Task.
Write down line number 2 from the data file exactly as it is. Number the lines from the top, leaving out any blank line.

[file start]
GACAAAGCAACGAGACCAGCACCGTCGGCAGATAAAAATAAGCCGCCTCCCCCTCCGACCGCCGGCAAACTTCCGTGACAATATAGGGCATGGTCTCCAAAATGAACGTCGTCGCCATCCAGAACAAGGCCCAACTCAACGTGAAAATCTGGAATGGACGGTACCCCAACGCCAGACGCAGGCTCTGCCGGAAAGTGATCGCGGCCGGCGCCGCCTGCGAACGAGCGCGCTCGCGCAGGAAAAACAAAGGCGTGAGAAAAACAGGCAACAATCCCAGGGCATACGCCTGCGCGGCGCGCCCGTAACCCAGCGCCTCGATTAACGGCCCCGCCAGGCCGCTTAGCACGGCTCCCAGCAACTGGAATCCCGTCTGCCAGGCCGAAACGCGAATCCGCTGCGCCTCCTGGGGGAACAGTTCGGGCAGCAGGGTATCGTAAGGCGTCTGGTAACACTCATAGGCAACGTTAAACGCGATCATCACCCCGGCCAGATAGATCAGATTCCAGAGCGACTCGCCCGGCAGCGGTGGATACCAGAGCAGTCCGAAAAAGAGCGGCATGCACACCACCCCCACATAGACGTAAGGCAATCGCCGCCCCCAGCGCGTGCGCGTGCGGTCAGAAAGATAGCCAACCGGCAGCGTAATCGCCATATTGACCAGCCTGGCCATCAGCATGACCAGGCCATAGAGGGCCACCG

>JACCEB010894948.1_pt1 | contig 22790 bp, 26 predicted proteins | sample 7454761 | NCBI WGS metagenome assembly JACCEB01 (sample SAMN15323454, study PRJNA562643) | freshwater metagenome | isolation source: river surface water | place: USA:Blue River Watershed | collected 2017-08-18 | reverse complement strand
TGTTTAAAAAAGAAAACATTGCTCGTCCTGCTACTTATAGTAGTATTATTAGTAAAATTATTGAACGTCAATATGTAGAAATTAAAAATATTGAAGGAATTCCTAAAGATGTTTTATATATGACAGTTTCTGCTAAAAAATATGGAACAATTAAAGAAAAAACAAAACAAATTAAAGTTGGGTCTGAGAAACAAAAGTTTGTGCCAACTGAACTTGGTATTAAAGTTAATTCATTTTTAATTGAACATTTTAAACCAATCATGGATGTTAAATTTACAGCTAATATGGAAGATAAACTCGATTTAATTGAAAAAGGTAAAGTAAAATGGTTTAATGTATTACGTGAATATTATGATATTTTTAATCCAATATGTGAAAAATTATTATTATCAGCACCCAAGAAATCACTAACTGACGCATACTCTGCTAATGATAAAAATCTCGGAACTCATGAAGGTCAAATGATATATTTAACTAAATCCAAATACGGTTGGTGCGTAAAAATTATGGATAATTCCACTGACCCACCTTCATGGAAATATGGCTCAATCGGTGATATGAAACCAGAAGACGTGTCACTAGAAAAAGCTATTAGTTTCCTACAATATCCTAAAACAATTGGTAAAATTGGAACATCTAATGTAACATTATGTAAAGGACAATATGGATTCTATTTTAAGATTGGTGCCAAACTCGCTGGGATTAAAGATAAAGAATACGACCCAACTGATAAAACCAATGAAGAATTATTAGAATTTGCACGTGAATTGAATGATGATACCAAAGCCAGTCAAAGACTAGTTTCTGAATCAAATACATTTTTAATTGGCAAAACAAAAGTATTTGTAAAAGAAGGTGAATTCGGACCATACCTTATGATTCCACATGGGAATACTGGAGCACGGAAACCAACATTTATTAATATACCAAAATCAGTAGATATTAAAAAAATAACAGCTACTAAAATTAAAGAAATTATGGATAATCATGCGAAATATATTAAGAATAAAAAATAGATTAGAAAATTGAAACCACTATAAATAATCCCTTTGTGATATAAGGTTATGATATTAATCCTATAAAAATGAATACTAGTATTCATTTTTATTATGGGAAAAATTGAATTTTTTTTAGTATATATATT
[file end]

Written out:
>JACCEB010894948.1_pt1 | contig 22790 bp, 26 predicted proteins | sample 7454761 | NCBI WGS metagenome assembly JACCEB01 (sample SAMN15323454, study PRJNA562643) | freshwater metagenome | isolation source: river surface water | place: USA:Blue River Watershed | collected 2017-08-18 | reverse complement strand